Keep Your Eyes on This Apple Supplier
Harsh is a member of The Motley Fool Blog Network -- entries represent the personal opinion of the blogger and are not formally edited.
Four months back, I had turned my attention towards a company known as Fairchild Semiconductor International (NYSE: FCS) for the first time, as I believed that the stock was ready for a breakout. Today, when I look back, I see that Fairchild is stuck at the same place and signs of a breakout are no where in sight.
The company posted dismal third-quarter numbers last month. Revenue dropped 11% to $358.8 million while earnings went down 31%. The results missed consensus estimates by a mile and the outlook it issued for the fourth-quarter was downright bad. A slowdown in the PC market has been Fairchild’s undoing, which isn’t surprising.
For example, chip behemoth Intel (NASDAQ: INTC) had also reported a weak third-quarter last month. Its revenue had declined 5.5% while net income fell 14%. In addition, the chipmaker said that its fourth-quarter will also be tepid owing to weak economic conditions. However, the truth is that a shift in consumer preference away from PCs to smartphones and tablets is hurting Intel, and the company’s failure to make significant forays into mobile devices is dragging its prospects down.
Mobile is the Way Forward
This is where Fairchild is different. The company might be facing a slowdown in its computing business, but it is focusing on its mobile business more and growing it impressively. In the previous quarter, Fairchild ignored some low-margin computing orders in order to keep its gross margin intact, and instead it grew its mobile business to 29% of total sales from 23% in the second-quarter.
The last time when I had written on Fairchild, I had told you that there was a possibility that it would be supplying chips to Apple’s (NASDAQ: AAPL) upcoming products. And this possibility turned out to be true, as evidenced by teardowns of the iPad and the iPad Mini. Fairchild has 5 chips in total inside the two new iPads, and this is very impressive. While how much Fairchild is making on every unit of the iPads is unclear, a growing presence inside Apple’s products is a benefit that one cannot ignore.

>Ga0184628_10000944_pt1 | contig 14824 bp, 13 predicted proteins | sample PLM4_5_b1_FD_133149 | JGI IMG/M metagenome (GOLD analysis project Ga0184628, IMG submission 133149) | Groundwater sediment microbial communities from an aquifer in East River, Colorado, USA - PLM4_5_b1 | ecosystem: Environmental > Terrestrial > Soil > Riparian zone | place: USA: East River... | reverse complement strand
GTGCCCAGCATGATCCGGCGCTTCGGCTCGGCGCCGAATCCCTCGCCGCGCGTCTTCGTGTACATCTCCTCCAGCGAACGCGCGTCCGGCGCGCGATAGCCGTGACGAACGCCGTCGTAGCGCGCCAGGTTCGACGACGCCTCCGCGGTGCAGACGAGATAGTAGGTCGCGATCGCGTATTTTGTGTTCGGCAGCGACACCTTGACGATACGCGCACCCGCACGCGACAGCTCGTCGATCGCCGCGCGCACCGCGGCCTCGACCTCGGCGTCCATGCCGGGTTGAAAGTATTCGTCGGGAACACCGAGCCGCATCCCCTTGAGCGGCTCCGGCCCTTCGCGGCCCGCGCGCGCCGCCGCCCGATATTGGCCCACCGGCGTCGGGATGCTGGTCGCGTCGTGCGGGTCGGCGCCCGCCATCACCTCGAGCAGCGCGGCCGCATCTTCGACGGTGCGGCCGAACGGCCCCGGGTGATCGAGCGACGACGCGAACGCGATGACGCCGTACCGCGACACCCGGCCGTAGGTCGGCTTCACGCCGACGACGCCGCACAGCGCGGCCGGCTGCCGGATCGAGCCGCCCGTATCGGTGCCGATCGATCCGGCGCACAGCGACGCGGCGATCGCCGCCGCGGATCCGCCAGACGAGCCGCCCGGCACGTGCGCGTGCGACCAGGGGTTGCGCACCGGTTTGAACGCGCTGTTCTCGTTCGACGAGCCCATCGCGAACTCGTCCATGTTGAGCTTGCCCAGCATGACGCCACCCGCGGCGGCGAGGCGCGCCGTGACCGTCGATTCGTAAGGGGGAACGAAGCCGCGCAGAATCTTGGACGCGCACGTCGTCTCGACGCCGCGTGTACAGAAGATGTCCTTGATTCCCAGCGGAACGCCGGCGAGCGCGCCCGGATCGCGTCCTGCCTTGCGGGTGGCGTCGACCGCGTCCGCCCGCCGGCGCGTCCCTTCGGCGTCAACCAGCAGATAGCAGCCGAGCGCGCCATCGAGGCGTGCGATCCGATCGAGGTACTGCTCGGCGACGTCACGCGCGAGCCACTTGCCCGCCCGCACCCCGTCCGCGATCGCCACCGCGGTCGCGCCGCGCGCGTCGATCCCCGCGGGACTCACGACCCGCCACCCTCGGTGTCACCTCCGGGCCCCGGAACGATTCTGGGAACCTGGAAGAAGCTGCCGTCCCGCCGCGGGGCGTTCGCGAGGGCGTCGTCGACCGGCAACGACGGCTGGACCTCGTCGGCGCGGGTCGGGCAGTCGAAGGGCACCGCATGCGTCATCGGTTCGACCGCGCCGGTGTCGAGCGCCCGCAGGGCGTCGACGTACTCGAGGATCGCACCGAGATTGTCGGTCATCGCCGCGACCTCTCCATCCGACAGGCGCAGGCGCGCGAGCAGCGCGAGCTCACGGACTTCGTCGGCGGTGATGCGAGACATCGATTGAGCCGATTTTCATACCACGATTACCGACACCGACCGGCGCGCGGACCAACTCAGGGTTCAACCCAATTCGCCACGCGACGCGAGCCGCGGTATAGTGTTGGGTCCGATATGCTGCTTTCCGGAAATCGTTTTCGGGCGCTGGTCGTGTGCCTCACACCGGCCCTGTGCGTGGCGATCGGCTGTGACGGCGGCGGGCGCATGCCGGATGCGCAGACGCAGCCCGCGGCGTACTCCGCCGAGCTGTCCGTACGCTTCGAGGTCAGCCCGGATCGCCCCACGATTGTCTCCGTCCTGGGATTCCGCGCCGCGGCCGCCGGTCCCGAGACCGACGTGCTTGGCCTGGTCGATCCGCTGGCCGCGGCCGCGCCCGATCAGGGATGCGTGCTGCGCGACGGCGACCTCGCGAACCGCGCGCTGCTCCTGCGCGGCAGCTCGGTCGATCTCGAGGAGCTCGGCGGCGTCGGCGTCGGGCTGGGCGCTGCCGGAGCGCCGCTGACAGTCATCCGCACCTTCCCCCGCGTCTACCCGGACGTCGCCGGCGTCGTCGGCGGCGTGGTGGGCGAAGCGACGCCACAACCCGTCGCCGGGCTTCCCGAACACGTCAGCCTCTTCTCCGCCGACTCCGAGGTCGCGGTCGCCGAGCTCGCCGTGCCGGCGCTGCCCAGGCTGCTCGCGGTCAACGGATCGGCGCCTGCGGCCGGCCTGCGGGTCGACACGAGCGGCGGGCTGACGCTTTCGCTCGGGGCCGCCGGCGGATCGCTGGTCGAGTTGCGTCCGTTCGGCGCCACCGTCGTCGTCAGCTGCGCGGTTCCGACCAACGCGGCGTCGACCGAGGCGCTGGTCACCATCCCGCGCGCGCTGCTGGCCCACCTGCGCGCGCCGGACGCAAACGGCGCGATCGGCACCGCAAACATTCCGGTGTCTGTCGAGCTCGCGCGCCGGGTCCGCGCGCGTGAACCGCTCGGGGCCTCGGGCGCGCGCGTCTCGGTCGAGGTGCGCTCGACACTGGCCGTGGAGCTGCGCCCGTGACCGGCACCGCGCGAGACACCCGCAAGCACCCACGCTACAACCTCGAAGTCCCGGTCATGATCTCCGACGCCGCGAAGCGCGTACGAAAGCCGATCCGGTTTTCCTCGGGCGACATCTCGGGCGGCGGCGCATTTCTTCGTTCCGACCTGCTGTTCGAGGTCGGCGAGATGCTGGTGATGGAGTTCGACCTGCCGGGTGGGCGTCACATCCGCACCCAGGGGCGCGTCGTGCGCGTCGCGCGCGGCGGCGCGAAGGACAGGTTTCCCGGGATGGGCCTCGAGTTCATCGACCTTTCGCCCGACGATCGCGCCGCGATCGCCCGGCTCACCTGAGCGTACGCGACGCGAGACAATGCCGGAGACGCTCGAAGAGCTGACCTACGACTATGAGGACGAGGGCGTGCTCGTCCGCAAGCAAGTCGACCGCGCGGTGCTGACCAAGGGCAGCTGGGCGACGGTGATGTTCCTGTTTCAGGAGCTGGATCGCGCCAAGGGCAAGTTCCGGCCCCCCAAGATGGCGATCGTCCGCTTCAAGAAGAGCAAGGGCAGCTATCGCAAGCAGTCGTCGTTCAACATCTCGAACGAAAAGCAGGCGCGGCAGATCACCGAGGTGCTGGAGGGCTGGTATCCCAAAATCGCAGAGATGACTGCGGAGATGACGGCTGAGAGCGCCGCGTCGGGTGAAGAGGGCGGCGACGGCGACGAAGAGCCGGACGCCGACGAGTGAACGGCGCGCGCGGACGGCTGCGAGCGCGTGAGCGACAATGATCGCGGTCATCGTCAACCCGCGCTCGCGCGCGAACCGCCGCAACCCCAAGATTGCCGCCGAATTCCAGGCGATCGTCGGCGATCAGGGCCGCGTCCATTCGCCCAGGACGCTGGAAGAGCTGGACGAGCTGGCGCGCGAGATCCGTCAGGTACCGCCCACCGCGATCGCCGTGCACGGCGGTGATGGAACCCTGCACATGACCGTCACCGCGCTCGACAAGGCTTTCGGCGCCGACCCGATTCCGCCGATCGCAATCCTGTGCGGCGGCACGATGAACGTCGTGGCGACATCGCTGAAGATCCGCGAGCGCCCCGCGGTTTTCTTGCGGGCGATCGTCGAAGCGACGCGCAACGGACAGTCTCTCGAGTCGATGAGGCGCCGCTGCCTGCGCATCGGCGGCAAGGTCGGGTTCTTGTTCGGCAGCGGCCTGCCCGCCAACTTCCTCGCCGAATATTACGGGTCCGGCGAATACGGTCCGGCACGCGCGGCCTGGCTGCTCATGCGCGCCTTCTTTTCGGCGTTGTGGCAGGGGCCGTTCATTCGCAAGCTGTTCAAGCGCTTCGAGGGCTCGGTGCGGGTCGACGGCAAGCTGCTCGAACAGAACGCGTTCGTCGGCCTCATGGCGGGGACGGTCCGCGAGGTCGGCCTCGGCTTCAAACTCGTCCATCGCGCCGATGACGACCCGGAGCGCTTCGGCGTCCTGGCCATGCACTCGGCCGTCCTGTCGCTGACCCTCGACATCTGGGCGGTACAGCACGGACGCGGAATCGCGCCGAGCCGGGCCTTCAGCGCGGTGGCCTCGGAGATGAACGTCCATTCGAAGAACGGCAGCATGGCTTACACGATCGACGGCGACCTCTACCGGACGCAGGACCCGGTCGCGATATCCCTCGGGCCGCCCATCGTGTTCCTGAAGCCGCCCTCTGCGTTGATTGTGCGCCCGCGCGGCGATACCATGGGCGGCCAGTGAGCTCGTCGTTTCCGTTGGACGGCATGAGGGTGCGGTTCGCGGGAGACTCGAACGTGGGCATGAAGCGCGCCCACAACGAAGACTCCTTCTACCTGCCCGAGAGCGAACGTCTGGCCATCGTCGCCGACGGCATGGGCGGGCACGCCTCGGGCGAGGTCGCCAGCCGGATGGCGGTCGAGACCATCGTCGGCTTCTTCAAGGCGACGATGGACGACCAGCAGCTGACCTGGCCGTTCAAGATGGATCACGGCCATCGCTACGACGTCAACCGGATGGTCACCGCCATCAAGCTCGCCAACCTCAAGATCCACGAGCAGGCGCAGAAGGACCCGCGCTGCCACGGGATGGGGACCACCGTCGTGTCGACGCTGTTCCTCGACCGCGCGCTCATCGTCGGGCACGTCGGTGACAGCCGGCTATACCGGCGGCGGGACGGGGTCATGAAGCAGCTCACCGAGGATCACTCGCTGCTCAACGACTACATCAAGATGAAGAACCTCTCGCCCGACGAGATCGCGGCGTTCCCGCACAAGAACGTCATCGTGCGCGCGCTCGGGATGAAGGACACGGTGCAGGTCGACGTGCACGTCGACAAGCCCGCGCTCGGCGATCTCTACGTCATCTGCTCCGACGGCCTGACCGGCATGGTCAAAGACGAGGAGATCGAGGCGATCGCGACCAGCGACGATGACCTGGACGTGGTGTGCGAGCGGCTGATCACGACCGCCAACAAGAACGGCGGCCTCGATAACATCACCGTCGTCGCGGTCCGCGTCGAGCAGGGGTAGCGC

The new iPads had a record breaking first weekend, and they feature heavily on the wish lists of consumers this holiday season. Hence, presence inside a successful product would be hugely beneficial for Fairchild over the long run as it shifts its focus from PCs to mobile.
Fairchild aims to win more designs at top smartphone and tablet makers, and its cutting edge power solutions might help it do just that. The company’s power conversion solutions are efficient and consume less power, while they come in a small form factor at the same time which is a big plus.
Improvements Across the Board
Moreover, as mentioned earlier, Fairchild is focusing more on high-margin businesses. And the results were there to see, as the company’s gross margin improved 90 basis points on a sequential basis to 33.5% in the previous quarter. Its overall cost management is also improving, driven by better inventory management. Also, management states that the company’s industrial and automotive business, which accounts for half of its top line, is getting back on its feet.
Fairchild might prove to be a good investment if you are in it for the long haul. It is shifting its focus to mobile and its products are finding good traction. As far as other businesses are concerned, they should get better with the economy. Fairchild might experience some pain in the short-term, and an expensive trailing P/E of 27.26 might discourage you from jumping onto the stock. However, analysts expect Fairchild to deliver significant improvement next year, as shown by a forward P/E of 17.
In case you are apprehensive about where Fairchild is headed, and would wish to see how it performs a couple of quarters down the line, you can add it to your Watchlist by clicking here.
TechJunk13 has no positions in the stocks mentioned above. The Motley Fool owns shares of Apple and Intel. Motley Fool newsletter services recommend Apple and Intel. Try any of our Foolish newsletter services free for 30 days. We Fools may not all hold the same opinions, but we all believe that considering a diverse range of insights makes us better investors. The Motley Fool has a disclosure policy. Is this post wrong? Click here. Think you can do better? Join us and write your own!